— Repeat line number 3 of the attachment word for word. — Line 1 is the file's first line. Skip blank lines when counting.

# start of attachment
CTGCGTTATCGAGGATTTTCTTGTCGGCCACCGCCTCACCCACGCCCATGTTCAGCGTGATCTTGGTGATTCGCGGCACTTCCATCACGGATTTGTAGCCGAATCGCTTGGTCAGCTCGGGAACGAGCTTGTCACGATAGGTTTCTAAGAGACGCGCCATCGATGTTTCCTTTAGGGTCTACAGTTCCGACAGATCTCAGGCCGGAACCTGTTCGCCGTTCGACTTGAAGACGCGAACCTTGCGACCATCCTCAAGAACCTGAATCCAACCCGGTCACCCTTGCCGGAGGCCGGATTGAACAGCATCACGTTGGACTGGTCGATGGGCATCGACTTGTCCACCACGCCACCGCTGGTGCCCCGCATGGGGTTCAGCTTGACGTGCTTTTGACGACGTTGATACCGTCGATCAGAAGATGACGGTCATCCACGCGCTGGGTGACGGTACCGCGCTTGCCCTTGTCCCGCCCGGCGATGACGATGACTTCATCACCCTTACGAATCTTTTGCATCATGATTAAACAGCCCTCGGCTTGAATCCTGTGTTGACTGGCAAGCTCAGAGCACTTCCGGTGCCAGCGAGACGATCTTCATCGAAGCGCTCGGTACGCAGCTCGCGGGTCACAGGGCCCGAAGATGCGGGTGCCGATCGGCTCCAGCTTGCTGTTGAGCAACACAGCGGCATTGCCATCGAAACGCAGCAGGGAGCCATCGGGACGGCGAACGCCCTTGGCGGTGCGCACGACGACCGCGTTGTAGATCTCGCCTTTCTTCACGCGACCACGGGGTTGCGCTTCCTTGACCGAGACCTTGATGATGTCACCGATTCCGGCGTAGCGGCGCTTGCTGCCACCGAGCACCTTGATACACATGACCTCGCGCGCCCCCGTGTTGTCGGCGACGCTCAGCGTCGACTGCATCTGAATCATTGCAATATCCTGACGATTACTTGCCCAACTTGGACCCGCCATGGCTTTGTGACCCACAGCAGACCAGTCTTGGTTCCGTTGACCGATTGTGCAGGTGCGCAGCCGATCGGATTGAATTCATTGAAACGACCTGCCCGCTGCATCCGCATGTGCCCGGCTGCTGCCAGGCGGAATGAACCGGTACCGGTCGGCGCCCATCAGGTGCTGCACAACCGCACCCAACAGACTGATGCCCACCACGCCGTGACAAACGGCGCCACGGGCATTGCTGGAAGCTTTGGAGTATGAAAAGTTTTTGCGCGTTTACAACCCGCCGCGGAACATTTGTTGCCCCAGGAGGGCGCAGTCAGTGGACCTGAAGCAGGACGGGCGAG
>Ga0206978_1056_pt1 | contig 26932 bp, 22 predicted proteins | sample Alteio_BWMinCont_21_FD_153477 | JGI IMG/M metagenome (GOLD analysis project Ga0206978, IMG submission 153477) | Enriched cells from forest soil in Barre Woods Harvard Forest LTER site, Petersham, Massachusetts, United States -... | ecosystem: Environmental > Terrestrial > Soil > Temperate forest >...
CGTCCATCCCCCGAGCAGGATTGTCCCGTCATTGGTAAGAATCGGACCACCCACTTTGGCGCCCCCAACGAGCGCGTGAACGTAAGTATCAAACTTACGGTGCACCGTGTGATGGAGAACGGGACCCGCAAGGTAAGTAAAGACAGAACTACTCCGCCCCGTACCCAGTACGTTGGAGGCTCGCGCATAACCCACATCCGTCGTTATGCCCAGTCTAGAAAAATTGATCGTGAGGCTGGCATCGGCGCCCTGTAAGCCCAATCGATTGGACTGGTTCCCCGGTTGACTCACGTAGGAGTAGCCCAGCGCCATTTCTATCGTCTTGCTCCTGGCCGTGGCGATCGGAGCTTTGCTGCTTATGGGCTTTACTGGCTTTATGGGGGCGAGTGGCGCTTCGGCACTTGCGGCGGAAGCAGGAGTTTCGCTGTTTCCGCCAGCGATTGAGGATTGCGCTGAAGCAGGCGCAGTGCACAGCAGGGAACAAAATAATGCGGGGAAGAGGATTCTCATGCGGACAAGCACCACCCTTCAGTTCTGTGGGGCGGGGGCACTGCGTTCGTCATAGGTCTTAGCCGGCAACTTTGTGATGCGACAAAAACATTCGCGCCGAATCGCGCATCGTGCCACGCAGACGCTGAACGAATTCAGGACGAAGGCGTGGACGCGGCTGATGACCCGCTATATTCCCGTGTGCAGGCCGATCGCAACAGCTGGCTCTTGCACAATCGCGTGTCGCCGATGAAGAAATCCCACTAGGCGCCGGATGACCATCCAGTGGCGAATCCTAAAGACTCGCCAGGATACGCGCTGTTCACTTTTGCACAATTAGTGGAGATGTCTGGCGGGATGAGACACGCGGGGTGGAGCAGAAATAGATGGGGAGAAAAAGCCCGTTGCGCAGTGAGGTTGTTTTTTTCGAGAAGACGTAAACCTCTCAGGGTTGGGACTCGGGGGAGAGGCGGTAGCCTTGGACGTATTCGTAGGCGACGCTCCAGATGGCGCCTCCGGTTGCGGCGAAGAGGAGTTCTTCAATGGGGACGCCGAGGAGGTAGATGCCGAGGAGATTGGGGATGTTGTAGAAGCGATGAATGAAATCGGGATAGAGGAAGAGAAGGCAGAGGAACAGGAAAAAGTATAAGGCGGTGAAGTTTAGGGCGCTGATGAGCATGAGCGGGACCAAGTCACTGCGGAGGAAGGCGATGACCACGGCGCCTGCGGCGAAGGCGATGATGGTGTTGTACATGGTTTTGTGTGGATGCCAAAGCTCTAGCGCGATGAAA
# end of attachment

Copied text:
CGTCCATCCCCCGAGCAGGATTGTCCCGTCATTGGTAAGAATCGGACCACCCACTTTGGCGCCCCCAACGAGCGCGTGAACGTAAGTATCAAACTTACGGTGCACCGTGTGATGGAGAACGGGACCCGCAAGGTAAGTAAAGACAGAACTACTCCGCCCCGTACCCAGTACGTTGGAGGCTCGCGCATAACCCACATCCGTCGTTATGCCCAGTCTAGAAAAATTGATCGTGAGGCTGGCATCGGCGCCCTGTAAGCCCAATCGATTGGACTGGTTCCCCGGTTGACTCACGTAGGAGTAGCCCAGCGCCATTTCTATCGTCTTGCTCCTGGCCGTGGCGATCGGAGCTTTGCTGCTTATGGGCTTTACTGGCTTTATGGGGGCGAGTGGCGCTTCGGCACTTGCGGCGGAAGCAGGAGTTTCGCTGTTTCCGCCAGCGATTGAGGATTGCGCTGAAGCAGGCGCAGTGCACAGCAGGGAACAAAATAATGCGGGGAAGAGGATTCTCATGCGGACAAGCACCACCCTTCAGTTCTGTGGGGCGGGGGCACTGCGTTCGTCATAGGTCTTAGCCGGCAACTTTGTGATGCGACAAAAACATTCGCGCCGAATCGCGCATCGTGCCACGCAGACGCTGAACGAATTCAGGACGAAGGCGTGGACGCGGCTGATGACCCGCTATATTCCCGTGTGCAGGCCGATCGCAACAGCTGGCTCTTGCACAATCGCGTGTCGCCGATGAAGAAATCCCACTAGGCGCCGGATGACCATCCAGTGGCGAATCCTAAAGACTCGCCAGGATACGCGCTGTTCACTTTTGCACAATTAGTGGAGATGTCTGGCGGGATGAGACACGCGGGGTGGAGCAGAAATAGATGGGGAGAAAAAGCCCGTTGCGCAGTGAGGTTGTTTTTTTCGAGAAGACGTAAACCTCTCAGGGTTGGGACTCGGGGGAGAGGCGGTAGCCTTGGACGTATTCGTAGGCGACGCTCCAGATGGCGCCTCCGGTTGCGGCGAAGAGGAGTTCTTCAATGGGGACGCCGAGGAGGTAGATGCCGAGGAGATTGGGGATGTTGTAGAAGCGATGAATGAAATCGGGATAGAGGAAGAGAAGGCAGAGGAACAGGAAAAAGTATAAGGCGGTGAAGTTTAGGGCGCTGATGAGCATGAGCGGGACCAAGTCACTGCGGAGGAAGGCGATGACCACGGCGCCTGCGGCGAAGGCGATGATGGTGTTGTACATGGTTTTGTGTGGATGCCAAAGCTCTAGCGCGATGAAA